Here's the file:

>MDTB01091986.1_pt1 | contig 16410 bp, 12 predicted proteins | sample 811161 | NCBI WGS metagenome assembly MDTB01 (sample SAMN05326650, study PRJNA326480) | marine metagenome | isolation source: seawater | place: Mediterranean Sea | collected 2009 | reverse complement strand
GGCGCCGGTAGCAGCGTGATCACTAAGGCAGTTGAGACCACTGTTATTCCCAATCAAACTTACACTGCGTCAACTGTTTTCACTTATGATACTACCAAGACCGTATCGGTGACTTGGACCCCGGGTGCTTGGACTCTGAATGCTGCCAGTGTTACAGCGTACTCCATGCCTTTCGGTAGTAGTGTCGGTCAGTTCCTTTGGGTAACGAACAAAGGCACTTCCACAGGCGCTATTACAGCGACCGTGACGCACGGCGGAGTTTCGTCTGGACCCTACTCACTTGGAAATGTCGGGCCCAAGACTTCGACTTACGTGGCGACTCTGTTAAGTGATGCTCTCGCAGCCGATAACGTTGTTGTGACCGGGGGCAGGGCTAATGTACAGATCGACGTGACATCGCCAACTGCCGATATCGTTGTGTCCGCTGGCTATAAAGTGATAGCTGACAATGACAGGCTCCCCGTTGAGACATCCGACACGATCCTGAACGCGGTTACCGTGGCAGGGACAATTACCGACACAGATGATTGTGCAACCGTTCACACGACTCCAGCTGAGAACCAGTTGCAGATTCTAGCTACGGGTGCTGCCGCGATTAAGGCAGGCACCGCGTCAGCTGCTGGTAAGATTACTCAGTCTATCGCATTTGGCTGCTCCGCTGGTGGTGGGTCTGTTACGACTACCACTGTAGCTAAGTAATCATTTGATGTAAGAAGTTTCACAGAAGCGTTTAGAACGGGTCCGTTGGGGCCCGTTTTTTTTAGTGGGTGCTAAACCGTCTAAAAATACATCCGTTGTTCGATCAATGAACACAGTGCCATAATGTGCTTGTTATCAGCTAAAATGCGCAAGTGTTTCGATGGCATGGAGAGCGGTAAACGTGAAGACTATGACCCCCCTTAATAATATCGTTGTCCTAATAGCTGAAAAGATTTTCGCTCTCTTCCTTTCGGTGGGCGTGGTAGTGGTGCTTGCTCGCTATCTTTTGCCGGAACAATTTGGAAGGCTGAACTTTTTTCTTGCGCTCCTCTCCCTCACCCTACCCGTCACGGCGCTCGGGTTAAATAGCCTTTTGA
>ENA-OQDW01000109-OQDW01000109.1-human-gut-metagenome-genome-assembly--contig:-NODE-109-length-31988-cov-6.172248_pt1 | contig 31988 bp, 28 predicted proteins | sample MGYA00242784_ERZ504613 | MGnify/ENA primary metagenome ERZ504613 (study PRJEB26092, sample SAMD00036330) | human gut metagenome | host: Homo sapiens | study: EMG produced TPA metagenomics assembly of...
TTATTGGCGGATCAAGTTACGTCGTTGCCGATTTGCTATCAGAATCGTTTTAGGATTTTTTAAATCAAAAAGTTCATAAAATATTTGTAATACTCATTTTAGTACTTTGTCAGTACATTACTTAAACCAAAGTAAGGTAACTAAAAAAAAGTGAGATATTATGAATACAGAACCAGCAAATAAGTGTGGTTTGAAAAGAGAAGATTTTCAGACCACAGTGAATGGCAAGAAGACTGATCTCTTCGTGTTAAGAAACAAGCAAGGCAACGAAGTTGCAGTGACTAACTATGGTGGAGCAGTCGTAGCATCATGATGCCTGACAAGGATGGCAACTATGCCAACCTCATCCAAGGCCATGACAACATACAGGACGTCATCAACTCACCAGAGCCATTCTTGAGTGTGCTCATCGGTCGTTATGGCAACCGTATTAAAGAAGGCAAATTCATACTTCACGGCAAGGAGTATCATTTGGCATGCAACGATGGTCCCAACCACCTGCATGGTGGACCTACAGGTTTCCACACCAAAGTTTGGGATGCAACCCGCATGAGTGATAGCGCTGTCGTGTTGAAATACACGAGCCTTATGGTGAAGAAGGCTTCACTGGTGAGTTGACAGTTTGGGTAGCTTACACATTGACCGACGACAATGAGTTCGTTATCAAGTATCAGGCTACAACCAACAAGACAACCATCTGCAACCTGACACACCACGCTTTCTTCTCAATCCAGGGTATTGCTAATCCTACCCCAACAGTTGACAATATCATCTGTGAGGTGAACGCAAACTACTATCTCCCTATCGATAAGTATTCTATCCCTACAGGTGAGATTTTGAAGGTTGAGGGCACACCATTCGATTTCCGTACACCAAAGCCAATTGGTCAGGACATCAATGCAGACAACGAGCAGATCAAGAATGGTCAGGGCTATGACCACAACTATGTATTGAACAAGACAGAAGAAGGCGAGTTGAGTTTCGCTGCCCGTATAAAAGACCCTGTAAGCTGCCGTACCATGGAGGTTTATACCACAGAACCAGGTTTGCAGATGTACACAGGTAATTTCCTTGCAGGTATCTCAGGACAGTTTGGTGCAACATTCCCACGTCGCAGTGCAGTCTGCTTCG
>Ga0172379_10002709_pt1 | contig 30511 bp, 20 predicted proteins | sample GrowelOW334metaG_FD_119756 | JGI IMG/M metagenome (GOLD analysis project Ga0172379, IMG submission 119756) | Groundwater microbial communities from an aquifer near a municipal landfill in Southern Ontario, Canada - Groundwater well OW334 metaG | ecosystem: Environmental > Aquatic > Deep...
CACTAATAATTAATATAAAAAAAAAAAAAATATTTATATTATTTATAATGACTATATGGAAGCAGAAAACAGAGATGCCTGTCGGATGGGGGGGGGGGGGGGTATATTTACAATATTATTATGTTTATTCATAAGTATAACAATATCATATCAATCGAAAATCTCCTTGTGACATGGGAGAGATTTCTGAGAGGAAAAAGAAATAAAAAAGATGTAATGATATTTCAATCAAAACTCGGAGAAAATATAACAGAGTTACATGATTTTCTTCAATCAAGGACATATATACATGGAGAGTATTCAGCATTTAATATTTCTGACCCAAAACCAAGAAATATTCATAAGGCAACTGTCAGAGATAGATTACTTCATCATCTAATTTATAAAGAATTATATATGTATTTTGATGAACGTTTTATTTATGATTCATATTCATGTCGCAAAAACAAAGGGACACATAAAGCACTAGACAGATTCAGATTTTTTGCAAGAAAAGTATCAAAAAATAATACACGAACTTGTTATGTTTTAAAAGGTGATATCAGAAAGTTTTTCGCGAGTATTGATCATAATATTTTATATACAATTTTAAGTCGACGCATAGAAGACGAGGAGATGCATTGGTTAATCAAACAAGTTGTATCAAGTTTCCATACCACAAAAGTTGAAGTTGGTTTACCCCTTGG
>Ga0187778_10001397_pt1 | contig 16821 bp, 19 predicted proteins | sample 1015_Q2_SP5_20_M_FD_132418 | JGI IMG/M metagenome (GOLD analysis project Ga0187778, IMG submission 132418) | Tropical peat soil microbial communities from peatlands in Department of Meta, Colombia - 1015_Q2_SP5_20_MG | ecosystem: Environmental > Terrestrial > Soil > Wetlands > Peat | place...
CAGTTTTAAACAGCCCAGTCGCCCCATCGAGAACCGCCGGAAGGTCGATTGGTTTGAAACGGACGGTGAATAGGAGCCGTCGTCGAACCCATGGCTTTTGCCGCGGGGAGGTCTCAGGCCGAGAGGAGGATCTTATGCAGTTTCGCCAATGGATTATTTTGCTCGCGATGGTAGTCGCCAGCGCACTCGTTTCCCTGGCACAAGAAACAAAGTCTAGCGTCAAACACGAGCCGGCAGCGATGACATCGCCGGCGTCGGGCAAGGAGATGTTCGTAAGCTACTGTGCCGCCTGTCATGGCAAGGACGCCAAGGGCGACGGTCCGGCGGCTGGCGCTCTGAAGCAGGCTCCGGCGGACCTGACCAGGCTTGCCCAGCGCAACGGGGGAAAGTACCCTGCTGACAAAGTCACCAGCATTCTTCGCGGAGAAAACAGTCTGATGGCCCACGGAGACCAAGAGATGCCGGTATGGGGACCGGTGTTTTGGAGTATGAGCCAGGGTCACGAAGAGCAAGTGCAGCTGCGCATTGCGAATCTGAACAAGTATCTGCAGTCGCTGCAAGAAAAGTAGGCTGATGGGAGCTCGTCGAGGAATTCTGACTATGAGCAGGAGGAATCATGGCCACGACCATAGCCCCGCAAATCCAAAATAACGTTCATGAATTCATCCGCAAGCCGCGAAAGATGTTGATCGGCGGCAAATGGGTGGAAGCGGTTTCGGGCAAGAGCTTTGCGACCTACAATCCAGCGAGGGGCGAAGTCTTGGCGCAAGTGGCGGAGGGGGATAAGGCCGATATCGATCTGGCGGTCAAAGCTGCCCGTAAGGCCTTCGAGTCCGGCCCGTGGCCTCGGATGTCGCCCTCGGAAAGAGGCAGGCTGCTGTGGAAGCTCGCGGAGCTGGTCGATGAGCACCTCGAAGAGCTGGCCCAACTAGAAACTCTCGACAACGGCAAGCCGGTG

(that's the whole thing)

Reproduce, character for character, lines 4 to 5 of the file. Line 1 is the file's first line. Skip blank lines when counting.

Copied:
TTATTGGCGGATCAAGTTACGTCGTTGCCGATTTGCTATCAGAATCGTTTTAGGATTTTTTAAATCAAAAAGTTCATAAAATATTTGTAATACTCATTTTAGTACTTTGTCAGTACATTACTTAAACCAAAGTAAGGTAACTAAAAAAAAGTGAGATATTATGAATACAGAACCAGCAAATAAGTGTGGTTTGAAAAGAGAAGATTTTCAGACCACAGTGAATGGCAAGAAGACTGATCTCTTCGTGTTAAGAAACAAGCAAGGCAACGAAGTTGCAGTGACTAACTATGGTGGAGCAGTCGTAGCATCATGATGCCTGACAAGGATGGCAACTATGCCAACCTCATCCAAGGCCATGACAACATACAGGACGTCATCAACTCACCAGAGCCATTCTTGAGTGTGCTCATCGGTCGTTATGGCAACCGTATTAAAGAAGGCAAATTCATACTTCACGGCAAGGAGTATCATTTGGCATGCAACGATGGTCCCAACCACCTGCATGGTGGACCTACAGGTTTCCACACCAAAGTTTGGGATGCAACCCGCATGAGTGATAGCGCTGTCGTGTTGAAATACACGAGCCTTATGGTGAAGAAGGCTTCACTGGTGAGTTGACAGTTTGGGTAGCTTACACATTGACCGACGACAATGAGTTCGTTATCAAGTATCAGGCTACAACCAACAAGACAACCATCTGCAACCTGACACACCACGCTTTCTTCTCAATCCAGGGTATTGCTAATCCTACCCCAACAGTTGACAATATCATCTGTGAGGTGAACGCAAACTACTATCTCCCTATCGATAAGTATTCTATCCCTACAGGTGAGATTTTGAAGGTTGAGGGCACACCATTCGATTTCCGTACACCAAAGCCAATTGGTCAGGACATCAATGCAGACAACGAGCAGATCAAGAATGGTCAGGGCTATGACCACAACTATGTATTGAACAAGACAGAAGAAGGCGAGTTGAGTTTCGCTGCCCGTATAAAAGACCCTGTAAGCTGCCGTACCATGGAGGTTTATACCACAGAACCAGGTTTGCAGATGTACACAGGTAATTTCCTTGCAGGTATCTCAGGACAGTTTGGTGCAACATTCCCACGTCGCAGTGCAGTCTGCTTCG
>Ga0172379_10002709_pt1 | contig 30511 bp, 20 predicted proteins | sample GrowelOW334metaG_FD_119756 | JGI IMG/M metagenome (GOLD analysis project Ga0172379, IMG submission 119756) | Groundwater microbial communities from an aquifer near a municipal landfill in Southern Ontario, Canada - Groundwater well OW334 metaG | ecosystem: Environmental > Aquatic > Deep...